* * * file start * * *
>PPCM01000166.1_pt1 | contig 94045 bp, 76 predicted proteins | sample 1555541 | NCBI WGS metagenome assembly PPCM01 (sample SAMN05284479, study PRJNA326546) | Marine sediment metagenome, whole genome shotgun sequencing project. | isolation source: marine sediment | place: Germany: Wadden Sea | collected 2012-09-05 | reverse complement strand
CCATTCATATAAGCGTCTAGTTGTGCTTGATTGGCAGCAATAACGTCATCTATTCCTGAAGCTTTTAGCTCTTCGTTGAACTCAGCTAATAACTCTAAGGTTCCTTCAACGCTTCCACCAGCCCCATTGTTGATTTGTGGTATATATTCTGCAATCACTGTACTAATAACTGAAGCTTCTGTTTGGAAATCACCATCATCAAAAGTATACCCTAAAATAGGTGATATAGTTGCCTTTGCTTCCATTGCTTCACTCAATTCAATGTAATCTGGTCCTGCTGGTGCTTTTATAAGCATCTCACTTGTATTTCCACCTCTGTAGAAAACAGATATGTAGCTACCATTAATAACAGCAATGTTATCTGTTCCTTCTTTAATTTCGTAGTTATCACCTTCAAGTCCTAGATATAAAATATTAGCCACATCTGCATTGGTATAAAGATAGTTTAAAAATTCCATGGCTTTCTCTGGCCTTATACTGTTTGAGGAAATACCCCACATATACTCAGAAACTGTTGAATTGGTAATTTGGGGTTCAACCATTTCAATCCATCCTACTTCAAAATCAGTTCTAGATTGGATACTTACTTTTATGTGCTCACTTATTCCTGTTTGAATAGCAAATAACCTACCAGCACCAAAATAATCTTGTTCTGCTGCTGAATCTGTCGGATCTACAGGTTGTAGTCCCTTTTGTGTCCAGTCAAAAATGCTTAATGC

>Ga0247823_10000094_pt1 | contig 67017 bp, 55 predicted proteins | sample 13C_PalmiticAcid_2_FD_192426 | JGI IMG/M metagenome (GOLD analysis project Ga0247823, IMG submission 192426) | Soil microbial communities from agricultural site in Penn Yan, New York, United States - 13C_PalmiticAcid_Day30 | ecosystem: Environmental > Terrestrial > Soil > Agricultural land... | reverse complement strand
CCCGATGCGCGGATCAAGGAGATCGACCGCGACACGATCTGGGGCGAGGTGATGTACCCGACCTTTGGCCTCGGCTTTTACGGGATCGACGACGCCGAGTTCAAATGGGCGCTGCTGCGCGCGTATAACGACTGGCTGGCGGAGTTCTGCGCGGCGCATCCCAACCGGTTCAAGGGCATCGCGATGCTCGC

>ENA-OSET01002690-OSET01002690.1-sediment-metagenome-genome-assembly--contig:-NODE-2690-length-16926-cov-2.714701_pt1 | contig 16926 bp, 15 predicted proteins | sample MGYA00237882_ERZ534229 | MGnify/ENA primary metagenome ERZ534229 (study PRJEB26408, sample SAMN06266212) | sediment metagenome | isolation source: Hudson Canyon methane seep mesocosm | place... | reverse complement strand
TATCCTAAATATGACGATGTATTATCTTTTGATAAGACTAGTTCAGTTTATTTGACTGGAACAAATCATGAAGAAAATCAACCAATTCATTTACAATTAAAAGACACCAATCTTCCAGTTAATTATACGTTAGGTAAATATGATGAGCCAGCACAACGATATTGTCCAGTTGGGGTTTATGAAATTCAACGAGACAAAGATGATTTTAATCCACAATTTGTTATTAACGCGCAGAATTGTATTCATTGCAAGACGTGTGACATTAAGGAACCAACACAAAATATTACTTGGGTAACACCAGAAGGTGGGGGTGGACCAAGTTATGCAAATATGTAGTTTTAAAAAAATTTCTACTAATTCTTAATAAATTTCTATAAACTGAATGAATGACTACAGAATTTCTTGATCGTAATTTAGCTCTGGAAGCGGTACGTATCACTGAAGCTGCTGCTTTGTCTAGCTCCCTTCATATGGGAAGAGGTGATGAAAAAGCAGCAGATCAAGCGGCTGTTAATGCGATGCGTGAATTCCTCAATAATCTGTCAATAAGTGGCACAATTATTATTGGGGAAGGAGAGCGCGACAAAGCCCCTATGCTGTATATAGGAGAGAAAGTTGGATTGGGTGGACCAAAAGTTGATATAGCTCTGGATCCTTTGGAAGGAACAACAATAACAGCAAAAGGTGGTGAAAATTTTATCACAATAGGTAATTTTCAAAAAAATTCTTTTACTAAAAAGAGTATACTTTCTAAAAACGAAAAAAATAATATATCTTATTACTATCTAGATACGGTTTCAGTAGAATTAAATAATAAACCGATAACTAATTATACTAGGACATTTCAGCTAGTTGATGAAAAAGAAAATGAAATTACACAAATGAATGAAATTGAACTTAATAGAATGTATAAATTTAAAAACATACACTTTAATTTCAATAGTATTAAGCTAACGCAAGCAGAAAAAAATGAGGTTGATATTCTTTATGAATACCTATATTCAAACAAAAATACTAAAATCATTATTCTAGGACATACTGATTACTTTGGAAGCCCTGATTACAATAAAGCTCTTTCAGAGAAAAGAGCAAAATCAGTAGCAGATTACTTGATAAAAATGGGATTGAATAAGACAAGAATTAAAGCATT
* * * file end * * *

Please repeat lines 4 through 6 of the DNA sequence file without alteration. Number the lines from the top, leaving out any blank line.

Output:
CCCGATGCGCGGATCAAGGAGATCGACCGCGACACGATCTGGGGCGAGGTGATGTACCCGACCTTTGGCCTCGGCTTTTACGGGATCGACGACGCCGAGTTCAAATGGGCGCTGCTGCGCGCGTATAACGACTGGCTGGCGGAGTTCTGCGCGGCGCATCCCAACCGGTTCAAGGGCATCGCGATGCTCGC

>ENA-OSET01002690-OSET01002690.1-sediment-metagenome-genome-assembly--contig:-NODE-2690-length-16926-cov-2.714701_pt1 | contig 16926 bp, 15 predicted proteins | sample MGYA00237882_ERZ534229 | MGnify/ENA primary metagenome ERZ534229 (study PRJEB26408, sample SAMN06266212) | sediment metagenome | isolation source: Hudson Canyon methane seep mesocosm | place... | reverse complement strand
TATCCTAAATATGACGATGTATTATCTTTTGATAAGACTAGTTCAGTTTATTTGACTGGAACAAATCATGAAGAAAATCAACCAATTCATTTACAATTAAAAGACACCAATCTTCCAGTTAATTATACGTTAGGTAAATATGATGAGCCAGCACAACGATATTGTCCAGTTGGGGTTTATGAAATTCAACGAGACAAAGATGATTTTAATCCACAATTTGTTATTAACGCGCAGAATTGTATTCATTGCAAGACGTGTGACATTAAGGAACCAACACAAAATATTACTTGGGTAACACCAGAAGGTGGGGGTGGACCAAGTTATGCAAATATGTAGTTTTAAAAAAATTTCTACTAATTCTTAATAAATTTCTATAAACTGAATGAATGACTACAGAATTTCTTGATCGTAATTTAGCTCTGGAAGCGGTACGTATCACTGAAGCTGCTGCTTTGTCTAGCTCCCTTCATATGGGAAGAGGTGATGAAAAAGCAGCAGATCAAGCGGCTGTTAATGCGATGCGTGAATTCCTCAATAATCTGTCAATAAGTGGCACAATTATTATTGGGGAAGGAGAGCGCGACAAAGCCCCTATGCTGTATATAGGAGAGAAAGTTGGATTGGGTGGACCAAAAGTTGATATAGCTCTGGATCCTTTGGAAGGAACAACAATAACAGCAAAAGGTGGTGAAAATTTTATCACAATAGGTAATTTTCAAAAAAATTCTTTTACTAAAAAGAGTATACTTTCTAAAAACGAAAAAAATAATATATCTTATTACTATCTAGATACGGTTTCAGTAGAATTAAATAATAAACCGATAACTAATTATACTAGGACATTTCAGCTAGTTGATGAAAAAGAAAATGAAATTACACAAATGAATGAAATTGAACTTAATAGAATGTATAAATTTAAAAACATACACTTTAATTTCAATAGTATTAAGCTAACGCAAGCAGAAAAAAATGAGGTTGATATTCTTTATGAATACCTATATTCAAACAAAAATACTAAAATCATTATTCTAGGACATACTGATTACTTTGGAAGCCCTGATTACAATAAAGCTCTTTCAGAGAAAAGAGCAAAATCAGTAGCAGATTACTTGATAAAAATGGGATTGAATAAGACAAGAATTAAAGCATT